Paine replies with what he argues are Burke’s random observations on government, referring to concepts more systematically described in part 2. For example, Paine’s concept of natural rights led to the formation of civil rights, which are limited to those natural rights one must exchange to achieve some goal by living with others. Paine concludes that civil governments are formed by making contracts between individuals, not governments, placing him outside the traditional thought of John Locke.

Paine’s central point is that the French Revolution emerged from reason rather than force, and that reason has guided the principles of the new government. Paine includes as reasonable the French National Assembly’s “Declaration of the Rights of Man and of the Citizen” (1789), noting that its first three principles are those of the revolution. These three principles are as follows: people are born free and equal, the end of political associations is to preserve rights, and the nation is the source of sovereignty and political authority. In this way, Paine argues the French system is in greater harmony with the principles of reason rather than with conquest. This argument is followed by a brief chapter on miscellaneous points of disagreement with Burke.

Paine’s concluding chapter in part 1 summarizes his position in stark terms. He argues that the government of France had been founded on election and representation and is, therefore, through reason, accepted by its citizens. He also argues that the government of England, founded on hereditary succession, is a government that could only be accepted through ignorance. With remarkable foresight, Paine ends by predicting that if all nations controlled by hereditary monarchs would change their governments, those governments would no longer be driven by an excessive need for money. This change would abolish war and establish a European congress, not unlike modern international organizations such as the United Nations.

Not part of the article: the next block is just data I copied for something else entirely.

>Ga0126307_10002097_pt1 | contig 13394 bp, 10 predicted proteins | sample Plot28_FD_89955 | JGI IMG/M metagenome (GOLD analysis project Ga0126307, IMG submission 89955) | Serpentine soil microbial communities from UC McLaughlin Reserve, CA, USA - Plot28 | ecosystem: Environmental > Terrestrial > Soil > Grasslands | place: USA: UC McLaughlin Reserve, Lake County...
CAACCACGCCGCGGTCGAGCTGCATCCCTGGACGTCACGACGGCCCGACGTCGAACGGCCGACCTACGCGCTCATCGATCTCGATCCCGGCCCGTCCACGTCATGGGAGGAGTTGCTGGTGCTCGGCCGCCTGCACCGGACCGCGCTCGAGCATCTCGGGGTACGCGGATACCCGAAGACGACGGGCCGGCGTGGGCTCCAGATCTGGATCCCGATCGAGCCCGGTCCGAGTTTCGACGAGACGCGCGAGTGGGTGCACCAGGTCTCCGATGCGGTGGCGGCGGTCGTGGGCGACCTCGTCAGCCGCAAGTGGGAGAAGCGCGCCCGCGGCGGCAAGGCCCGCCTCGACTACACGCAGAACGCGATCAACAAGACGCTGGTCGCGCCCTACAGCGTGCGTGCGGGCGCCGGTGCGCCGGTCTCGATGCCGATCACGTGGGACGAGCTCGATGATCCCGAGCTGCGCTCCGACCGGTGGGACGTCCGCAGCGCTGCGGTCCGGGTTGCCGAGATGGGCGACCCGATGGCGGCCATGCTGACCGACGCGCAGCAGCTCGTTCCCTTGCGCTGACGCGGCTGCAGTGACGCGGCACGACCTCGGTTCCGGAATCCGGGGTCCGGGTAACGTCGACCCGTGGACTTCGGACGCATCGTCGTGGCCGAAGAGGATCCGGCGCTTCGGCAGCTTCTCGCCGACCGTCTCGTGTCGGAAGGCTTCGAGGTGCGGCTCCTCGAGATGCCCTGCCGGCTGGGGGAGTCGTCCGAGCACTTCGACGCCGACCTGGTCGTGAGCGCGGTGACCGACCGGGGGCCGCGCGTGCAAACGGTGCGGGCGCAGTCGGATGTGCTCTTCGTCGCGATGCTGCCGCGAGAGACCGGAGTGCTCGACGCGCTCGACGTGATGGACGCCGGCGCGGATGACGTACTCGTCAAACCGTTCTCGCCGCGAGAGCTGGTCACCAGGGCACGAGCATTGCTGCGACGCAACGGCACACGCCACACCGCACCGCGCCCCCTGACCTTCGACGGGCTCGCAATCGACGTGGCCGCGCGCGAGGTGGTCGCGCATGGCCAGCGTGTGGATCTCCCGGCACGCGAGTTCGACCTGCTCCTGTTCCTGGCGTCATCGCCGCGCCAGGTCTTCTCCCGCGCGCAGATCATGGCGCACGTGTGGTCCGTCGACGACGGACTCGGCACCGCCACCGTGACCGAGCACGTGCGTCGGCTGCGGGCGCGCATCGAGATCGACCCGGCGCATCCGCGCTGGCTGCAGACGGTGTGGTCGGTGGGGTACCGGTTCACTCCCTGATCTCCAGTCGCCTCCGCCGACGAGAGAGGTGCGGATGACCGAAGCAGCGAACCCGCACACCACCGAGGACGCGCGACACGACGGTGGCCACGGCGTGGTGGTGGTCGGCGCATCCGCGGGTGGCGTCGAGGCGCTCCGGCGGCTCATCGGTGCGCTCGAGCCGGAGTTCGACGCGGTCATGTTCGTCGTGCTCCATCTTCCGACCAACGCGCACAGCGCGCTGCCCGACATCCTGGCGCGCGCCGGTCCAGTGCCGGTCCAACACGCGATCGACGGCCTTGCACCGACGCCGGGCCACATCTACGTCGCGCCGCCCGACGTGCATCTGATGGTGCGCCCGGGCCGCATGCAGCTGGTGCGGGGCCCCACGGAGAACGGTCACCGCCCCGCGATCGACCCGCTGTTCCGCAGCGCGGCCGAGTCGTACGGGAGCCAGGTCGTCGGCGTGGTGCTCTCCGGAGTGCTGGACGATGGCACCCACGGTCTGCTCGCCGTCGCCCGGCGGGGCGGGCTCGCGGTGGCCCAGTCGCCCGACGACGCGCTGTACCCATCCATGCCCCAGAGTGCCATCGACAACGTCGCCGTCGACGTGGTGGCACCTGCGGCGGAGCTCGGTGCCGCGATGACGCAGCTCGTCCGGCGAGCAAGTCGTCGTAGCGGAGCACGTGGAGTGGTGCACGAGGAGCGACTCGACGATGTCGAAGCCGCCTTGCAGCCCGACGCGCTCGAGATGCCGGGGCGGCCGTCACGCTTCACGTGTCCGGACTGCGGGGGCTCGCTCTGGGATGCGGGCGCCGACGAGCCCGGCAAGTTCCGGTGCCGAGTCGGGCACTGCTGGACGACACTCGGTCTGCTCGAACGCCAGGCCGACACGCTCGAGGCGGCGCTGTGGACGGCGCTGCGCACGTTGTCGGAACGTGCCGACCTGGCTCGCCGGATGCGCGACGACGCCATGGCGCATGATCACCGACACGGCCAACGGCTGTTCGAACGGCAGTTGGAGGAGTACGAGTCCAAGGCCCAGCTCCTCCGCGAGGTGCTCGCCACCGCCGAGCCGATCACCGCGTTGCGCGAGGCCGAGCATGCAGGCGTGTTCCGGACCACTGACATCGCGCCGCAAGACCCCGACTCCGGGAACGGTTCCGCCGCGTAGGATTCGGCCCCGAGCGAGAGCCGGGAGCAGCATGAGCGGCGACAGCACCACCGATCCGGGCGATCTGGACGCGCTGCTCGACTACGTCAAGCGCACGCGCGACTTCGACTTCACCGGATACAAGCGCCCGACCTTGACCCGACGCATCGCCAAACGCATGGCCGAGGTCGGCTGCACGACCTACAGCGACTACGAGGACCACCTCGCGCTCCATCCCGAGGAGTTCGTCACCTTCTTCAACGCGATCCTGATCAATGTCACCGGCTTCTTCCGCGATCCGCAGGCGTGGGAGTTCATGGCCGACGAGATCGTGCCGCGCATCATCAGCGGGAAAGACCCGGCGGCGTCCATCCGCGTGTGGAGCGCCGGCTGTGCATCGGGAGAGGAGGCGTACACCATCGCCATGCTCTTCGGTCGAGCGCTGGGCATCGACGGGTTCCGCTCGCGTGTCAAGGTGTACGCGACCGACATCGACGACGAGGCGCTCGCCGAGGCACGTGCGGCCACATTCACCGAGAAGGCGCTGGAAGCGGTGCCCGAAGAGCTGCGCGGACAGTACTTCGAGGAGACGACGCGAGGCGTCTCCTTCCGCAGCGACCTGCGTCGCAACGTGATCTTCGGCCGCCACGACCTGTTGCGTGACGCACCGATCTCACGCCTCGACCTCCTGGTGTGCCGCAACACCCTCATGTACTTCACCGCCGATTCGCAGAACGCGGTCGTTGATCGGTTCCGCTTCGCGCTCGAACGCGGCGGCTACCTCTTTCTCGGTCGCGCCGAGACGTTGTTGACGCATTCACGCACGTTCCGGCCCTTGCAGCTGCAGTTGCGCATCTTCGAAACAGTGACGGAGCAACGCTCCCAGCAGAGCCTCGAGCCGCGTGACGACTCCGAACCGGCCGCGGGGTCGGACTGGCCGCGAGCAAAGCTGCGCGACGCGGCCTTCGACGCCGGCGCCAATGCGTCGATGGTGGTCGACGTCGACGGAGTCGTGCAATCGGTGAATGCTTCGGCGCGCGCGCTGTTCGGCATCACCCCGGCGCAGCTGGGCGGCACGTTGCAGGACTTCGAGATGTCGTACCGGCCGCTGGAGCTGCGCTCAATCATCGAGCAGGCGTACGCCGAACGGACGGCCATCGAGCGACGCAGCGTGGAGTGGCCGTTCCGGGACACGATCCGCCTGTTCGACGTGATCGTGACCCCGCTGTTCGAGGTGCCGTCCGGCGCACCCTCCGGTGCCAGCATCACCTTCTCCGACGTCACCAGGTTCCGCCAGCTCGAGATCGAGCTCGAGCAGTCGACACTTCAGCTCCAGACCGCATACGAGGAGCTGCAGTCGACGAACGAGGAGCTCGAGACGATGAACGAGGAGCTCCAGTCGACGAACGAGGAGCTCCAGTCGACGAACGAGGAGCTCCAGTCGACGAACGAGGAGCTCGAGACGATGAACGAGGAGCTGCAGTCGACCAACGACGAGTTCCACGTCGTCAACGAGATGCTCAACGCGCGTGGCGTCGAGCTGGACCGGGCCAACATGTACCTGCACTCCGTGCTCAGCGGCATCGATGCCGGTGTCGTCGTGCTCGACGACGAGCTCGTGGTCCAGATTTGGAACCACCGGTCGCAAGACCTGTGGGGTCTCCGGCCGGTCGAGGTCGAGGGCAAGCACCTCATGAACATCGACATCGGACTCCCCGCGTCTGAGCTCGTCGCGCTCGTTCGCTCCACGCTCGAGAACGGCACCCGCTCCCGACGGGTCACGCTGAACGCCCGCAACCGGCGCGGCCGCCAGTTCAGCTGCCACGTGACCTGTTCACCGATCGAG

Part 2 of Rights of Man was dedicated to Lafayette, who also had served in the National Assembly of France. After a brief preface, Paine begins with an introduction that describes the American Revolution as having been based on the principles of society and on human nature, both of which existed before any form of government. Paine writes that The mutual dependence and reciprocal interest which man has upon man, and all the parts of civilized community upon each other, create that great chain of connection which holds it together. The landholder, the farmer, the manufacturer, the merchant, the tradesman, and every occupation, prospers by the aid which each receives from the other, and from the whole. Common interest regulates their concerns, and forms their law; and the laws which common usage ordains, have a greater influence than the laws of government. In fine, society performs for itself almost everything which is ascribed to government.